New Jersey goes all in on the Constitution in sports betting case

Can Congress dictate to states what their own laws must be? Anyone familiar with federalism will likely immediately say “no.” Our Founders drafted a Constitution that preserved the independence of the the states, believing that dividing power between the federal government and the states would be a bulwark to protect our liberty. To preserve the Founders’ design, the Supreme Court has said that the federal government cannot “commandeer” the states by requiring them to adopt or enforce federal policy.

Yet the Professional and Amateur Sports Protection Act, passed by Congress in 1992, purports to tell most states—but not others—that they must forbid sports gambling. In particular, it forbids states from “authorizing” sports betting “by law,” which means that those states that forbade sports betting in 1992 must continue doing so forever. That’s unconstitutional.

Supreme Court to hear constitutional challenge to federal sports betting ban

This morning, the Supreme Court decided to review New Jersey’s constitutional challenge to a federal law that purports to forbid almost every state—except, notably, Nevada—from legalizing sports gambling. PLF, joined … ›

New Jersey places a bet on the Constitution

States are not puppets of the federal government, to be manipulated to accomplish whatever policy the federal government might prefer. If they were, both individual liberty and political accountability would … ›

New Jersey doubles down on sports betting

This week, I participated in a Federalist Society teleconference call on the Third Circuit’s recent en banc arguments over New Jersey’s efforts to repeal its prohibitions against sports gambling. That call has … ›

What are the odds that SCOTUS will have to decide the constitutionality of Nevada's monopoly on sports gambling?

Last term, the Supreme Court considered a petition to hear New Jersey’s challenge to a federal law that forbids any state from liberalizing its sports gambling laws except Nevada. PLF … ›

Can Congress grant a state a monopoly over an industry at the expense of the rest of the nation?

Today, PLF and the Cato Institute filed this brief supporting New Jersey’s cert. petition in its challenge to the Professional and Amateur Sports Protection Act (PASPA)’s grant to Nevada of a monopoly … ›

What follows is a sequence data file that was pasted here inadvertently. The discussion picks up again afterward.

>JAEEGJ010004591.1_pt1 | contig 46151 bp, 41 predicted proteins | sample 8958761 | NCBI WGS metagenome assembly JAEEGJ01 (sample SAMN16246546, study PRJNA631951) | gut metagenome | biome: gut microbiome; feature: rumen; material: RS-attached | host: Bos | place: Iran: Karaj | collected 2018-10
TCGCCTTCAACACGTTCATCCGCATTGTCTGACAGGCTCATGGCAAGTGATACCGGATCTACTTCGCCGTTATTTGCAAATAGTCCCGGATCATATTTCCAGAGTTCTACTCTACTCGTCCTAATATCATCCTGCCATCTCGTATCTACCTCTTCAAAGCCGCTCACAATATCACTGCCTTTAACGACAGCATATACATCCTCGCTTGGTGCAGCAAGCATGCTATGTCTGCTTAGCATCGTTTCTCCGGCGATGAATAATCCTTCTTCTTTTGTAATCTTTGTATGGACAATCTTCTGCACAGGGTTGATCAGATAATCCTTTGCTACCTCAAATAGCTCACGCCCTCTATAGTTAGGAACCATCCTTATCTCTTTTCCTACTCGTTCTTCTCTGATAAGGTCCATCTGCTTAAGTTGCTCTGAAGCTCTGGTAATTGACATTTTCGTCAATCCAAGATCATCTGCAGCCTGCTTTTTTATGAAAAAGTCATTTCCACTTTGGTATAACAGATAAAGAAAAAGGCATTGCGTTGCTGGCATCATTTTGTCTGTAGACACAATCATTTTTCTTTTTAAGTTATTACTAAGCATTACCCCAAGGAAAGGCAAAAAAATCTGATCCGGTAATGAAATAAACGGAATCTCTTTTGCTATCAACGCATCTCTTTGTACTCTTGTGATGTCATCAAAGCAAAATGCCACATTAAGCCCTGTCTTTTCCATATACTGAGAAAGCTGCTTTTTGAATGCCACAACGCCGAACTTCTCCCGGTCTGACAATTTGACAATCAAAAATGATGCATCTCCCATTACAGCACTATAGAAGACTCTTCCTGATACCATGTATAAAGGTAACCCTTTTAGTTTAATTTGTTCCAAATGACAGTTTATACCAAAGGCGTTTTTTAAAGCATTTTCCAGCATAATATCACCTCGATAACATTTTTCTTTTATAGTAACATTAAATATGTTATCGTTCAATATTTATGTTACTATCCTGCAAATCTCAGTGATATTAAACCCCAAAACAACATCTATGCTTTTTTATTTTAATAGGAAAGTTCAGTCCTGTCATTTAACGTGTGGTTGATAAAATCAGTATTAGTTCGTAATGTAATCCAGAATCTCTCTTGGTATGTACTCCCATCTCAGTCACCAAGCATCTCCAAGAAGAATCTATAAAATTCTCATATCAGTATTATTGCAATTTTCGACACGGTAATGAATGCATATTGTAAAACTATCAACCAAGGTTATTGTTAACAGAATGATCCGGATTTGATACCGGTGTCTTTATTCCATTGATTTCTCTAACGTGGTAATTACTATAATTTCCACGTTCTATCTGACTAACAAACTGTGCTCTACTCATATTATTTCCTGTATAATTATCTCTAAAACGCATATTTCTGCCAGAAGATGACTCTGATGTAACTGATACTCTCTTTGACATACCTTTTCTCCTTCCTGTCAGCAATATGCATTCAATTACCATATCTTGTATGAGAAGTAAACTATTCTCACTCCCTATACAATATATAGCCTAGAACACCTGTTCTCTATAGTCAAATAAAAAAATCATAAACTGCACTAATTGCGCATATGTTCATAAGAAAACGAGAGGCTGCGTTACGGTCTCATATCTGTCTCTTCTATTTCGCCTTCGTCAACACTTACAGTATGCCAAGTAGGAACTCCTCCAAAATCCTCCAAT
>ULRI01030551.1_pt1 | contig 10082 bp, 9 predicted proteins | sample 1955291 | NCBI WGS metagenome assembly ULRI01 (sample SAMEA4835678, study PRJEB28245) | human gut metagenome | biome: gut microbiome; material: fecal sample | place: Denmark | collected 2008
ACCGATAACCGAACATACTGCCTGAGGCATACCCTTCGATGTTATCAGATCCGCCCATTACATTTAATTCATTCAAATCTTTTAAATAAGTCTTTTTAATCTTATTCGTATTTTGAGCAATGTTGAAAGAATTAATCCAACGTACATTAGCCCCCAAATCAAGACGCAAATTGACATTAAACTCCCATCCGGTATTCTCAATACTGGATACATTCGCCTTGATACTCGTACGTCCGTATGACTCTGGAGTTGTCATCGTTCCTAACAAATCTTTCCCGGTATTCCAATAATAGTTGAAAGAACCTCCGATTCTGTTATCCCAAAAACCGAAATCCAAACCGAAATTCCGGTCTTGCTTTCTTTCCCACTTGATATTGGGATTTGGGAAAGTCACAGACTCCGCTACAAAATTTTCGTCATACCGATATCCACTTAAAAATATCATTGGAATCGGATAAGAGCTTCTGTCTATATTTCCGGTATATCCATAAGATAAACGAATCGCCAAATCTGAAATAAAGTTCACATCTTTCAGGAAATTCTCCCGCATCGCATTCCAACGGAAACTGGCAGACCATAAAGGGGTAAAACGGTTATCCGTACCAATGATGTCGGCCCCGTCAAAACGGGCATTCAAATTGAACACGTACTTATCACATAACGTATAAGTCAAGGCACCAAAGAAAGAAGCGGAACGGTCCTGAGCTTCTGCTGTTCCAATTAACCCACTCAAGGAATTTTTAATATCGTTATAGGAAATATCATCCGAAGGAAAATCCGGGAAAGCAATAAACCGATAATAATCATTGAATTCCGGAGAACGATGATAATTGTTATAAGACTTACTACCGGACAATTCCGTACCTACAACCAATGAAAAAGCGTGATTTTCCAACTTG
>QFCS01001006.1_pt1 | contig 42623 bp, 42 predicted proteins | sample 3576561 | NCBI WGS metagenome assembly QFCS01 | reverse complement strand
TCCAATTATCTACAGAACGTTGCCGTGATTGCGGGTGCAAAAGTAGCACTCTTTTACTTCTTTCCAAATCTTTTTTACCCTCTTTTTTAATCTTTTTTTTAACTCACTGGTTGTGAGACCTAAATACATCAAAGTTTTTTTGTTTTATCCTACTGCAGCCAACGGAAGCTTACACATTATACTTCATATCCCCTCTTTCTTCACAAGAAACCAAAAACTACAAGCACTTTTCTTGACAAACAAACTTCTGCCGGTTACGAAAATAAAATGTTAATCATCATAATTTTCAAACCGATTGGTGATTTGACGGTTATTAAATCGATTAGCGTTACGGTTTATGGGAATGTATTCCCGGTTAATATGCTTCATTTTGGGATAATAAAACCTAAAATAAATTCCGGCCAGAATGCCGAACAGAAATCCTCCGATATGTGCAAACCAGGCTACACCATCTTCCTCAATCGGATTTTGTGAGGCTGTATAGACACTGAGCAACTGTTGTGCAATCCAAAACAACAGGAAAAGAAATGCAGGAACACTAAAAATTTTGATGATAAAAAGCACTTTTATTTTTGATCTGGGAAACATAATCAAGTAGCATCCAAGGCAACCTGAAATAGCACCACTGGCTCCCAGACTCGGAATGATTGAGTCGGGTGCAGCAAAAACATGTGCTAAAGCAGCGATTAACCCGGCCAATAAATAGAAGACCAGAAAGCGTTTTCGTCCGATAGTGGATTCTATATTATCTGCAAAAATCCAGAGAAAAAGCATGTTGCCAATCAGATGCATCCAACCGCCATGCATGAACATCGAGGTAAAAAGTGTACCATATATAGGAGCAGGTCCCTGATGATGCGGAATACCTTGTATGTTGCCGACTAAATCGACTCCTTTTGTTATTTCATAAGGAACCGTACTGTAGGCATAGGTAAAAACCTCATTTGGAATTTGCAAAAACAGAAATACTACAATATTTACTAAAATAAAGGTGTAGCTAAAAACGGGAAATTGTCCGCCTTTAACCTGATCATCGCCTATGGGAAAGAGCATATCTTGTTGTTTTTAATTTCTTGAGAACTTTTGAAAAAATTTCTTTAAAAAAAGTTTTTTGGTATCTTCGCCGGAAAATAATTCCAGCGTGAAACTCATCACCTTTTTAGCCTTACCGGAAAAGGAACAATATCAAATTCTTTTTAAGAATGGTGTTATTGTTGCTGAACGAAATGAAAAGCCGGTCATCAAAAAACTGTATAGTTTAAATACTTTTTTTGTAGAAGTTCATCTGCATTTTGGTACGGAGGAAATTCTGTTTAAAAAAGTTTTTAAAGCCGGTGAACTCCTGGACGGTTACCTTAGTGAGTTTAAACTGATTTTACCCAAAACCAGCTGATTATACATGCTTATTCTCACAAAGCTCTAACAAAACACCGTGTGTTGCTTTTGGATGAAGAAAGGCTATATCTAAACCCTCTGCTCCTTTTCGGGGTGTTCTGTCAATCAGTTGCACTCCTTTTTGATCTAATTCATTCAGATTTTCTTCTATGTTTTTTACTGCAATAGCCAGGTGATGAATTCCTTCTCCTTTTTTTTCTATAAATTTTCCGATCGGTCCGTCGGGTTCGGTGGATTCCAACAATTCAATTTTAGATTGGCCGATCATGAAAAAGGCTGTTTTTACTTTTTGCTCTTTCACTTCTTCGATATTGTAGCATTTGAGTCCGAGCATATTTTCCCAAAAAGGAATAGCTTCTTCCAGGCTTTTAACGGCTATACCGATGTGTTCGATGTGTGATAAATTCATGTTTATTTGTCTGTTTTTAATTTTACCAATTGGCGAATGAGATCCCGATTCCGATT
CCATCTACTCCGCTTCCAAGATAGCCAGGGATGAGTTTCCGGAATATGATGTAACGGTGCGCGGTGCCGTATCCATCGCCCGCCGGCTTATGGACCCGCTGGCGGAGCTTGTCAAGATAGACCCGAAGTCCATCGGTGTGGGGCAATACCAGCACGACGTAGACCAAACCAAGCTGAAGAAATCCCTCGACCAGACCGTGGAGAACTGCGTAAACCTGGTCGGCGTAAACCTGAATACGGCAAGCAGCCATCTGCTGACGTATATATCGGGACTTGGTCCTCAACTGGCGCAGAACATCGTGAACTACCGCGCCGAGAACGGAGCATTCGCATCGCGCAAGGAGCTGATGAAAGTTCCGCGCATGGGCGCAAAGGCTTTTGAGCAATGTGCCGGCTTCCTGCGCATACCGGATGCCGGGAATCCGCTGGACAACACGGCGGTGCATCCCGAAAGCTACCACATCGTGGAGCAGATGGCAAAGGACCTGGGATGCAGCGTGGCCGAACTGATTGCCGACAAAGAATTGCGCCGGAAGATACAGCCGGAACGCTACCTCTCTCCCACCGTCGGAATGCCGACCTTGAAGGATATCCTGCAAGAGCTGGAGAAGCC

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New Jersey goes all in on the Constitution in sports betting case

Can Congress dictate to states what their own laws must be? Anyone familiar with federalism will likely immediately say “no.” Our Founders drafted a Constitution that preserved the independence of the the states, believing that dividing power between the federal government and the states would be a bulwark to protect our liberty. To preserve the Founders’ design, the Supreme Court has said that the federal government cannot “commandeer” the states by requiring them to adopt or enforce federal policy.

Yet the Professional and Amateur Sports Protection Act, passed by Congress in 1992, purports to tell most states—but not others—that they must forbid sports gambling. In particular, it forbids states from “authorizing” sports betting “by law,” which means that those states that forbade sports betting in 1992 must continue doing so forever. That’s unconstitutional.

Supreme Court to hear constitutional challenge to federal sports betting ban

This morning, the Supreme Court decided to review New Jersey’s constitutional challenge to a federal law that purports to forbid almost every state—except, notably, Nevada—from legalizing sports gambling. PLF, joined … ›

New Jersey places a bet on the Constitution

States are not puppets of the federal government, to be manipulated to accomplish whatever policy the federal government might prefer. If they were, both individual liberty and political accountability would … ›

New Jersey doubles down on sports betting

This week, I participated in a Federalist Society teleconference call on the Third Circuit’s recent en banc arguments over New Jersey’s efforts to repeal its prohibitions against sports gambling. That call has … ›

What are the odds that SCOTUS will have to decide the constitutionality of Nevada's monopoly on sports gambling?

Last term, the Supreme Court considered a petition to hear New Jersey’s challenge to a federal law that forbids any state from liberalizing its sports gambling laws except Nevada. PLF … ›

Can Congress grant a state a monopoly over an industry at the expense of the rest of the nation?

Today, PLF and the Cato Institute filed this brief supporting New Jersey’s cert. petition in its challenge to the Professional and Amateur Sports Protection Act (PASPA)’s grant to Nevada of a monopoly … ›